Six treatments were arranged in a complete randomized block designed and replicated three times. Each replicate was separated from each other by 1m pathway for easy agronomic operations. The trial was planted on a fiat leveled land, each experiments plot measured 3 3.6m.

Soyabeans were planted in May and November, 2004, for the first and second experiments respectively. Two seeds were planted per stand at a depth of 5 cm at a spacing of 60cm between rows and 10cm within rows and later thinned to 1 seedling per stand a week after planting .The trial received 0, 100, 200 and 300 kg/ ha NPK and 100 and 300 kg /ha packaged organic fertilizer two weeks before planting. Weeds were controlled manually at 3 and 7 wks after planting .The second experiment was under sprinkle irrigation because it was planted in the dry season.

Data Collection

The parameter on five randomly selected plants measured were plant height (cm), number of leaves per plant, leaf area (cm2) and number of branches per plant. At harvest, number of pods/net plot, weight of pods/net plot, weight of grains/net plot and shelling percentage were computed.

The data collected were subjected to analysis of variance (ANOVA) as described by Gomeze and Gomez (1984) and significant differences among treatment means were separated using the least significant difference (LSD) test (Steel and Torie, 1980).

Results and Discussion

Vegetative Trait

There were significant differences in the performance of treatments of soyabean and the control in the cropping season. There was increase in the vegetative traits of soyabean at various stages of growth when compared with the control in both experiments (Tables 5 and 6). However, the applications of inorganic fertilizers tend to enhanced more vegetative growths when compared with the palm oil mill effluent. Application of 200 kg/ha NPK fertilizers tend to be more favorable under this application and had higher plant height, number of branches, number of leaves and leaf area. The increase in the vegetative traits of plants treated with moderate application of NPK 200 kg/ha maybe attributed to internodes elongation and other nutrients received by the plant from inorganic sources. This result is comparable to the findings of Leo Espinoza (2001) who reported that nutrients uptake upon application while the organic forms of nutrients are slowly available. Orellana et al, 1990 also agreed that moderate application of fertilizer gave greater number of vegetative traits as seen with those in which POME is applied could be due to the slow release of nutrients in the organic form to plants. Another reason could be non availability of some nutrients which may have been fixed in the soil. This confirms the findings of Tisdale et al, (1985) who reported that the availability of Mg decreased as the pH approaches neutrality. The lowest plant height, number of leaves, number of branches, leaf area as seen with the control may be due to the fact that plants had to depend mainly on the intrinsic soil fertility.

Reproductive trait

There was a significant difference amongst treatment (P [less than or equal to] 0.05) in the performance of the soya bean plant (Tables 7 and 8). Number of pods, weights of pods, weights of grains and grain yield (Kg/ha) increased with the application of inorganic fertilizer up to the highest yield (200 kg/ha NPK). Increase rate application of POME also increased the vegetative traits. Grain yield of soyabean treated with inorganic fertilizer were significantly higher than yields treated with POME and the control. The highest grain yield (3213.33kg/ha) was recorded with crops treated with 200kg/ha inorganic fertilizer. This observation corresponds with the reports of Jayapaul and Ganesaraja (1970), as well as Kumar and Rao (1971) that moderate application of nitrogen and phosphorous increase the number of pods per plant, seeds per pod, seed weight and seed yield of soyabean. Increase in grain yield of soyabean due to nitrogen applications may probably be as a result of the vital role of nitrogen in the synthesis of chlorophyll and amino acids which are indispensible ingredients of the process of autotrophization. Nitrogen influences the grain production of photosynthates and their increased translocation to reproductive traits.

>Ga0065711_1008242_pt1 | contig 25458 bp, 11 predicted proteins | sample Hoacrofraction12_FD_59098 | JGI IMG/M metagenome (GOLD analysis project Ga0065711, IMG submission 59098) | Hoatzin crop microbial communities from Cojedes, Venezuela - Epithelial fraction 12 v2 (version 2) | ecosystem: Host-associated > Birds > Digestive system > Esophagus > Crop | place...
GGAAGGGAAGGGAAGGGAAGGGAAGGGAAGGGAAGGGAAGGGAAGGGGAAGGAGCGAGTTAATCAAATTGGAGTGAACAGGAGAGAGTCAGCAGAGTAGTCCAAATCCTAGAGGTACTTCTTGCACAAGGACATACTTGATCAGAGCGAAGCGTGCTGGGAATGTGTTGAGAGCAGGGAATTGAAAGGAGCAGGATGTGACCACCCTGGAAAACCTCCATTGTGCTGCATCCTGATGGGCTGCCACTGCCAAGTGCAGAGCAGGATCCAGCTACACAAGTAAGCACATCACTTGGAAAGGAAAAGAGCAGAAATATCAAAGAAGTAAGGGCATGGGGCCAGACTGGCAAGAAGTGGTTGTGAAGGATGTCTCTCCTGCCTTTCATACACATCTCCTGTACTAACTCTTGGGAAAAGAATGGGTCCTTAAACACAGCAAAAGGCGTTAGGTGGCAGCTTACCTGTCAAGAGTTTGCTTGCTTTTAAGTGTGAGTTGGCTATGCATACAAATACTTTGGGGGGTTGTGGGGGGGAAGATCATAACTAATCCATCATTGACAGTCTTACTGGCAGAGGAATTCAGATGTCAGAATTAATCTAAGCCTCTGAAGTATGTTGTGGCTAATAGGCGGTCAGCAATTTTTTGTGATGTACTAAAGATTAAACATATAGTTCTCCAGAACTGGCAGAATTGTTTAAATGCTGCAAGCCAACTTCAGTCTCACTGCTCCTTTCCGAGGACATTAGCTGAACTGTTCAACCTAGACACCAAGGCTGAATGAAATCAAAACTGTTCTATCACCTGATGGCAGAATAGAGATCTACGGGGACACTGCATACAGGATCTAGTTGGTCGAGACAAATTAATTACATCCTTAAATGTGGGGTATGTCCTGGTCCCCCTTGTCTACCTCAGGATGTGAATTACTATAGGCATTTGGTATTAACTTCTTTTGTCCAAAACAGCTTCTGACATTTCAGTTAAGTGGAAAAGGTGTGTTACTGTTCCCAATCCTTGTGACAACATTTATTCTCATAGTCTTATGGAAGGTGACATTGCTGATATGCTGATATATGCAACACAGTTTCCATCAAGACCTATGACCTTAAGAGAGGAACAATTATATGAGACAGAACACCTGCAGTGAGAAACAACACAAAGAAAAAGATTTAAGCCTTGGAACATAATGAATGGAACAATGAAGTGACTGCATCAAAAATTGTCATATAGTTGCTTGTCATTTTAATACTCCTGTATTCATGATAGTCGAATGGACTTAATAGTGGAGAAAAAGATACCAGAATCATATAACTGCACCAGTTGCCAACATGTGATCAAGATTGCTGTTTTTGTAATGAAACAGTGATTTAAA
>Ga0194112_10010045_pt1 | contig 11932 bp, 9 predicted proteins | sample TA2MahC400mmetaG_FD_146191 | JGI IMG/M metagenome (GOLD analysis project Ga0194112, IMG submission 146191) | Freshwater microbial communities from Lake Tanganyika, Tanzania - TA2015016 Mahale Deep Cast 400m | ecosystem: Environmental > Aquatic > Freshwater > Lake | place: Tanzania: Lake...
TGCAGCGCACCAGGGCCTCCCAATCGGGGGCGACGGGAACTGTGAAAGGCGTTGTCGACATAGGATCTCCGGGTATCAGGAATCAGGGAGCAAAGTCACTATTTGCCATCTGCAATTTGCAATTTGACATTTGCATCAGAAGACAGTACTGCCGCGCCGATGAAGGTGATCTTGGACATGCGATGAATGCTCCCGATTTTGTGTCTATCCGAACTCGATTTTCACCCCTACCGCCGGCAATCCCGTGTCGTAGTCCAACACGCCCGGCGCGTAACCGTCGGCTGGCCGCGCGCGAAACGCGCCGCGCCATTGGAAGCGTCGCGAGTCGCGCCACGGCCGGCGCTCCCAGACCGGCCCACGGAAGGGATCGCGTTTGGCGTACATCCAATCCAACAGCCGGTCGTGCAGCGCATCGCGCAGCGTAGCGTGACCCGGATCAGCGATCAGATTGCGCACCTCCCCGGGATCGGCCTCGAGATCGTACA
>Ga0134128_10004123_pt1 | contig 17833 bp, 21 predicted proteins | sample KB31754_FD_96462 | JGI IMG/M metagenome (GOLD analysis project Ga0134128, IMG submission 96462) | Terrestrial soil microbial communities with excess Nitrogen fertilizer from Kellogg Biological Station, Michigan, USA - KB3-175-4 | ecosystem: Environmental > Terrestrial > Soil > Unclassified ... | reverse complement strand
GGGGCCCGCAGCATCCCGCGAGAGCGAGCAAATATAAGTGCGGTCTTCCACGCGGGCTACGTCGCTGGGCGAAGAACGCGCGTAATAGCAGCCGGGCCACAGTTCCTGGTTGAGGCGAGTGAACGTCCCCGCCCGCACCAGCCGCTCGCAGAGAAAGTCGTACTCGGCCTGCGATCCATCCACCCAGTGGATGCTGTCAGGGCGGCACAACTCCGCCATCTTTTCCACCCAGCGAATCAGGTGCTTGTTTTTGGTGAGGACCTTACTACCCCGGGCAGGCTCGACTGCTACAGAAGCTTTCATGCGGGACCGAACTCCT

Results of this study suggest that moderate application of inorganic fertilizer has a comparative yield advantage over application of organic fertilizer. However, high level of POME may be applied as the plants responded to the highest level applied in the two experiments reported. However, additional studies are needed to confirm the present results.


Inorganic fertilizer increased soyabean growth and subsequent yield more than POME. This could be attributed to the fact that fertilizers are readily available for plant uptake upon application while the organic forms of nutrients are slowly available. Based on the results of this study, it is recommended that moderate rates of NPK fertilizer (100 or 200 kg/ha) can be applied to boost soyabean production.


The authors are grateful to the International Institute for Tropical Agriculture (IITA), Ibadan and Agricultural Development Programme, Edo State, Nigeria for providing the seeds for the research work.


Anon, A, 1983. Guide to soyabeans production in Bendel State. Bendel Agriculture Development Programme Folder, pp: 334.

Apeji, S.A., 1988. Pest of cowpea and soya beans in Nigeria. Federal Department of Pest Control Service, Kaduna, 33.

Chiezey, U.F. and J.Y. Yayock, 1991. Performance of soyabean (Glycine max merr) in the northern guinea savanna as affected by variety and potassium fertilizer levels. Niger. Agric. J., 26: 45-48.

Chan and Chooi, 1982. Ponding system for palm oil mill effluent Treatment (PORIM). Regional workshop in Palm oil mill Technology and effluent treatment, Kuala lumpar. Malaysia Society of soil Science, 58: 185-192.

Food and Agricultural Organization (FAO), 1991. Review of literature on Agro-social--economic aspects of mixed cropping sub Sahara Africa, pp: 49.

Gomez, K.A. and A.A. Gomez, 1984. Statistical procedure 2nd Ed., N.Y. John Wiley and Sons, pp: 680. Jackai, L.E.N., 1987. Large plot Entomological evaluation of elite soyabean varieties in Mokwa, Nigeria. In

Oyekan PO and Olufajo OO Eds. Proceeding of the 7th Annual soyabean conference Ahmadu Bello University Zaria, pp: 115-117.